The rise of jaws? Tiny fossil sheds light on fishy origins

This freaky fossil has a really weird skull - one that could shed light on the evolution of all jawed fish

A tiny Siberian fish fossil that’s a whopping 415 million years old may be part of a group of fish that was ancestor to all the jawed vertebrates living today, according to a team of European scientists.

Described online in the journal Nature, the fossil fish, Janusiscus schultzei, could help researchers flesh out - and perhaps redraw - portions of the ancient fish family tree.

The fossil, discovered near the Sida River in Siberia in 1972, is a strange, chimeric mishmash of features of very different lineages, which makes it valuable to scientists who have long struggled to sort out the ancient fish family tree between 443 million and 358 million years ago, during the Silurian and Devonian periods.

The vast majority of fish in the Earth’s waters today are bony fishes – descendants of a group known as osteichthyans. But back in fishes’ heyday, around 400 million years ago, osteichthyans weren’t the only group around. There were also cartilaginous fish called chondrichthyans (whose descendants include sharks and rays) as well as extinct armored fishes called placoderms.

These different groups of fish were all descended from gnathostomes, or jawed fish, and scientists want to know what those ancestral gnathostomes look like – in part because the answer could affect how we see our own origins.

Here’s a brief family history. Osteichthyans, the bony fishes, split into two main groups – the ray-finned fishes, which make up the vast majority of fish in the ocean today, and the lobe-finned fishes, whose descendants eventually crawled onto land. Those descendants, the "tetrapods," evolved into all four-legged vertebrates on Earth today, from reptiles to mammals (and, yes, including humans).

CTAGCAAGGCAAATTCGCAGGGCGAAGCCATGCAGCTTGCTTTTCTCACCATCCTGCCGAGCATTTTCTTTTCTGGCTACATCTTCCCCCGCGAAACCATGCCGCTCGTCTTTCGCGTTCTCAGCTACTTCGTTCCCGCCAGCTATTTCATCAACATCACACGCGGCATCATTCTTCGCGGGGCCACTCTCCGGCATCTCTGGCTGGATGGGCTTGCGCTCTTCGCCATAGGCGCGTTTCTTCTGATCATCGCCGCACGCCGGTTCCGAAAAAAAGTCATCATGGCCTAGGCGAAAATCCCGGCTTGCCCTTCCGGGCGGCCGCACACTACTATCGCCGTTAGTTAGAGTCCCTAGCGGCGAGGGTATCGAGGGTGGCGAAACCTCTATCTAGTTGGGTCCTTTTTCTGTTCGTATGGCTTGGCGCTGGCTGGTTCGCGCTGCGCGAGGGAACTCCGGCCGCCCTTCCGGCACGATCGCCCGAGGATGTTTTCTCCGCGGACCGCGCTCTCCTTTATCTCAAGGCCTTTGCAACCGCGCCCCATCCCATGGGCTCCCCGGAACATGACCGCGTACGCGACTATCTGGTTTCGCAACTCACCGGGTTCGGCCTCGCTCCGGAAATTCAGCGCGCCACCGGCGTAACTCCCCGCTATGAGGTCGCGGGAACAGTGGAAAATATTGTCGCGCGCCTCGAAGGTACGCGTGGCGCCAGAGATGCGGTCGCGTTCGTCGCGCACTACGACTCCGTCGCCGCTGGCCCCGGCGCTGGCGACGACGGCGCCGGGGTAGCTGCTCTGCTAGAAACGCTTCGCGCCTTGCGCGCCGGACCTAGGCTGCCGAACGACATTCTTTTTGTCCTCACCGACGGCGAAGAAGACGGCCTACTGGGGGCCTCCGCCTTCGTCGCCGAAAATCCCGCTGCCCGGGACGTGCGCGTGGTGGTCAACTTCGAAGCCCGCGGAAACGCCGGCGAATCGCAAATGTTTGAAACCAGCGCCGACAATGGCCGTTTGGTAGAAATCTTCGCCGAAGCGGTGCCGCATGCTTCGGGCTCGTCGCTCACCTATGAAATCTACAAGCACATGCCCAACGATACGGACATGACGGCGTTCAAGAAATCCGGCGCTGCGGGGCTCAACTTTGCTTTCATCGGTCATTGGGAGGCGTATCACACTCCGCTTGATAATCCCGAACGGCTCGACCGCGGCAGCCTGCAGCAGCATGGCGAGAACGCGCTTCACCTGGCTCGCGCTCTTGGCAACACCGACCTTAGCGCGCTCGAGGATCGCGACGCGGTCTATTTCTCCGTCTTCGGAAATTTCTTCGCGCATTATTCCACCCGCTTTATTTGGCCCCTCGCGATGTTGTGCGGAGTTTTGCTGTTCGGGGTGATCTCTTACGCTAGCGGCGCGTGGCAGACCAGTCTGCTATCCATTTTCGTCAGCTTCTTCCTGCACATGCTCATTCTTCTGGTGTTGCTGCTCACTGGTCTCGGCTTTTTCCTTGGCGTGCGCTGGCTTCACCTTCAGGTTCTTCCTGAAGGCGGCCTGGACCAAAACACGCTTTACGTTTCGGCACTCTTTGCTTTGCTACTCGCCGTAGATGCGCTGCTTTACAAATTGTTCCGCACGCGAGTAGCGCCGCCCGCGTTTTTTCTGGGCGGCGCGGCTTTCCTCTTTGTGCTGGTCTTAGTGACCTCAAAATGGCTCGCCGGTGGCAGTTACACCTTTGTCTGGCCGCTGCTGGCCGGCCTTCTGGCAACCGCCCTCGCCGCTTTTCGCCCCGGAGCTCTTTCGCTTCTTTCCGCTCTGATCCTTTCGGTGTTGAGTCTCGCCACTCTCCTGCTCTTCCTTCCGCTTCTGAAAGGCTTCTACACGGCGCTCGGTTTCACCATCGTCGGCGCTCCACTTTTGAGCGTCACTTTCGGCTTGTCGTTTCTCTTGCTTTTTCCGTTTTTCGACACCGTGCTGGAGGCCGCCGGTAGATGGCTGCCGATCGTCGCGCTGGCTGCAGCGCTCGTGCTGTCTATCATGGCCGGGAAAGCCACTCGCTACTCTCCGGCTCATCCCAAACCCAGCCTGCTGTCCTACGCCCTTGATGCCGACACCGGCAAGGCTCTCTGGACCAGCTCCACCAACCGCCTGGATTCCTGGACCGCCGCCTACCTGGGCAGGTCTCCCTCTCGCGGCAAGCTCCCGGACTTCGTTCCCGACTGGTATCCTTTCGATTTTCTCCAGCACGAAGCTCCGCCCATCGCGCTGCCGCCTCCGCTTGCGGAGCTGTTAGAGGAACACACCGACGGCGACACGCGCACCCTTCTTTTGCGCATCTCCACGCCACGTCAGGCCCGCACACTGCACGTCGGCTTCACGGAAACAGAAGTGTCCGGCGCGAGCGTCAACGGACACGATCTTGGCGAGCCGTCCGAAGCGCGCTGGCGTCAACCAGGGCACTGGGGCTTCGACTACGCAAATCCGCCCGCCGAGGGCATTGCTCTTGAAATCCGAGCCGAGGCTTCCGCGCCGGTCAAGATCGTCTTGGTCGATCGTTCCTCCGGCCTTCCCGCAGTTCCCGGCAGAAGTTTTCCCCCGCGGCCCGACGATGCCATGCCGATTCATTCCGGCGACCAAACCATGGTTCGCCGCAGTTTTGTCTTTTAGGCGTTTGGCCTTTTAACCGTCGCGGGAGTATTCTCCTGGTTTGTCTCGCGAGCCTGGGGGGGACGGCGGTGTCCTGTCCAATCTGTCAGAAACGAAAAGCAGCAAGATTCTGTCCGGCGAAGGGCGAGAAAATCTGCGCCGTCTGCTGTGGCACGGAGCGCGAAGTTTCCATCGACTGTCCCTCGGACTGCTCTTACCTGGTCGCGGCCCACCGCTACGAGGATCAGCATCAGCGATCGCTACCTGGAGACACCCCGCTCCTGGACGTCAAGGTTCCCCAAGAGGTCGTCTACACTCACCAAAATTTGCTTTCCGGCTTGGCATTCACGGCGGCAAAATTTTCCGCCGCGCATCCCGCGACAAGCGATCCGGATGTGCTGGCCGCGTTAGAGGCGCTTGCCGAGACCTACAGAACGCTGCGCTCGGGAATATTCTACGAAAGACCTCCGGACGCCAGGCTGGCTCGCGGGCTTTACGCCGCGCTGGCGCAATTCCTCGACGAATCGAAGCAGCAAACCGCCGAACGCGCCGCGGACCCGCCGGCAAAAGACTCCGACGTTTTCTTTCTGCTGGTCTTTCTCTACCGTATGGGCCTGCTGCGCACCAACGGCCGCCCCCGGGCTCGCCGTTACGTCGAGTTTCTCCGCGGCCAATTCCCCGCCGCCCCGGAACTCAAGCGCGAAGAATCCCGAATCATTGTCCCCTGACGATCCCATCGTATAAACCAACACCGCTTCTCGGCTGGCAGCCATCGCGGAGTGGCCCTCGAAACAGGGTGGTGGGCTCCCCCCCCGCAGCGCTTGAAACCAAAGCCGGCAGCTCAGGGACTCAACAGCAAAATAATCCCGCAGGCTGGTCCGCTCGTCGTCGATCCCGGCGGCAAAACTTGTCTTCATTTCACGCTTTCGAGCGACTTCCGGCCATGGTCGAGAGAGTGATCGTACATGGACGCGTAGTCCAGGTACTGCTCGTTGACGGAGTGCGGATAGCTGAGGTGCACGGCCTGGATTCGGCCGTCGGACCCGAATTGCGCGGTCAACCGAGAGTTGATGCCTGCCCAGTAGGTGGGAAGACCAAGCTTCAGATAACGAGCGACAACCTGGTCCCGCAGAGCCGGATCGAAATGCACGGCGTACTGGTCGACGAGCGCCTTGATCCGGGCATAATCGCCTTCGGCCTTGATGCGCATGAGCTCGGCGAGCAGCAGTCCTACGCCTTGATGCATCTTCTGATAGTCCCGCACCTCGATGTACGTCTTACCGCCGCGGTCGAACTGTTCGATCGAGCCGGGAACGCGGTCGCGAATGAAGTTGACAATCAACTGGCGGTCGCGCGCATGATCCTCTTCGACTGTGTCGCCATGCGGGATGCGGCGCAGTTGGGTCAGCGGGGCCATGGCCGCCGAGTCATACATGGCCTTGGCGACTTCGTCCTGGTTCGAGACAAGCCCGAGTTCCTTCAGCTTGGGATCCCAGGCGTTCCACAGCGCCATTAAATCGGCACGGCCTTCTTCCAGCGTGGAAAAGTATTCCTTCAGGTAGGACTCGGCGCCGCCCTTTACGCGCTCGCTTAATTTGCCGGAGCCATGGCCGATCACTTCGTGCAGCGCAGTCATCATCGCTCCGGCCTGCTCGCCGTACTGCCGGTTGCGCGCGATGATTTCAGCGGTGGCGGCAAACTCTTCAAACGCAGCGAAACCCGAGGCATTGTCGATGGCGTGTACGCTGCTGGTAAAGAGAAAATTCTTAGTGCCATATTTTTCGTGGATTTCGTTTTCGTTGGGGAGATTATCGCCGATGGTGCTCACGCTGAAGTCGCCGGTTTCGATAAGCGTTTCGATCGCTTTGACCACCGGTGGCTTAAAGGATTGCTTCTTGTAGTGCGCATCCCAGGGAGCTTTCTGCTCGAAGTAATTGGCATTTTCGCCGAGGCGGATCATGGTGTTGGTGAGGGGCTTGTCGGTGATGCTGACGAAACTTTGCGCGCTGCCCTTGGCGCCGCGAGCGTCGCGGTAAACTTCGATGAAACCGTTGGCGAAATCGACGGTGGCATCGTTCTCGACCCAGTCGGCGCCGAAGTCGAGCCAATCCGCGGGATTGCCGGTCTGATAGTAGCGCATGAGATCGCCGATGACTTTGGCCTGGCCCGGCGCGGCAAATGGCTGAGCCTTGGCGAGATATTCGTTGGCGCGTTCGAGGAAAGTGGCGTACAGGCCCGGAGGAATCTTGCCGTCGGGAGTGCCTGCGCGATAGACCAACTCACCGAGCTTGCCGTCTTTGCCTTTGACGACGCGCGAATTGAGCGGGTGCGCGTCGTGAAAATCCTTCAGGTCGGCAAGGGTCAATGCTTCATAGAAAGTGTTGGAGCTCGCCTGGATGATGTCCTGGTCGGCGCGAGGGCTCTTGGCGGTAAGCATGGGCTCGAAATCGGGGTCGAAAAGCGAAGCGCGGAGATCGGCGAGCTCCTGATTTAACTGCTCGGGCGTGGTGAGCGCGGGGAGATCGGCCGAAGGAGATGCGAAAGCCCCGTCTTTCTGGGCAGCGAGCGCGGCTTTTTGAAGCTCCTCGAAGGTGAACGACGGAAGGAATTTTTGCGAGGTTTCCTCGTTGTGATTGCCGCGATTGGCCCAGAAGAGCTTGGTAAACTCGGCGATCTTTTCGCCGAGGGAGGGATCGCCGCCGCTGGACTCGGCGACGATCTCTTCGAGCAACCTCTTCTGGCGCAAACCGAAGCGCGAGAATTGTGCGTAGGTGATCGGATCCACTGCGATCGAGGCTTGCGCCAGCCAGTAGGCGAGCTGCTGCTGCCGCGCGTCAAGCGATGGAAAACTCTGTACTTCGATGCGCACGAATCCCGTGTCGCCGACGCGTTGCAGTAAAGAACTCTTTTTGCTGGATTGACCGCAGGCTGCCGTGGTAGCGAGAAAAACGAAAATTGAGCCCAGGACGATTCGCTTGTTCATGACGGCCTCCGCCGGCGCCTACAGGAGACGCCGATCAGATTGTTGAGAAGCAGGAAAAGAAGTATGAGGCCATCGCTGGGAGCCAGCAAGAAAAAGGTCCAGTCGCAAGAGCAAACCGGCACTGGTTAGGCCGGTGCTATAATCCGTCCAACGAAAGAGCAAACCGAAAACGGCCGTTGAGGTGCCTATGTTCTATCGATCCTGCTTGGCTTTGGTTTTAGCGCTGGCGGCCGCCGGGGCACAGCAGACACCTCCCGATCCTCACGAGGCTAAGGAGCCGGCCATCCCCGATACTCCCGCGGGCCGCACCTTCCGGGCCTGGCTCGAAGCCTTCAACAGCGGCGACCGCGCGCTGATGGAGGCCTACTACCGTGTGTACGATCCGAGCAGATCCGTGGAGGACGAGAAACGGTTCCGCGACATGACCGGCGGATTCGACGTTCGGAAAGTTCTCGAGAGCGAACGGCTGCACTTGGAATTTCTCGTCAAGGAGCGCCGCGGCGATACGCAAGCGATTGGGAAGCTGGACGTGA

So what did the ancient ancestors of all jawed vertebrate life on Earth today look like? It was long thought that gnathostome species would look more like the cartilaginous chondrichthyans – their living members, the sharks, are seen as "primitive," living fossils that haven’t changed much over time. Bony structures, like the ones in our own bodies, appear much more complex, so it was assumed they evolved later. But recent studies have found that shark-like, cartilaginous bodies may have been a later development – and that the bony fishes might be the ones who inherited the more primitive traits.

For this study, the researchers subjected the fossil skull of this fish to an X-ray CT scan to examine tell-tale structures in the animal’s skull. Like other recently examined specimens, the Janusiscus schultzei fish fossil also has a strange mix of features that seem like they’re both from the bony osteichthyans and the cartilage-bodied chondrichthyans.

The structure of the skull roof bones look a lot like those of osteichthyans, but a number of features, including a flat-based braincase, don’t match osteichthyans at all. In fact, certain features of the braincase actually look a lot more like those in early chondrichthyan species.

“Janusiscus presents an unexpected suite of osteichthyan, chondrichthyan and generalized gnathostome traits,” the study authors wrote.

Because this fish’s head seems to tell at least two stories from two divergent groups of fishes, the species was named for the Roman deity Janus – god of doorways and transitions, often depicted with two faces.

The findings show that other fossils that were described as bony fishes based on "superficial" traits might need to be reexamined, the study authors pointed out.

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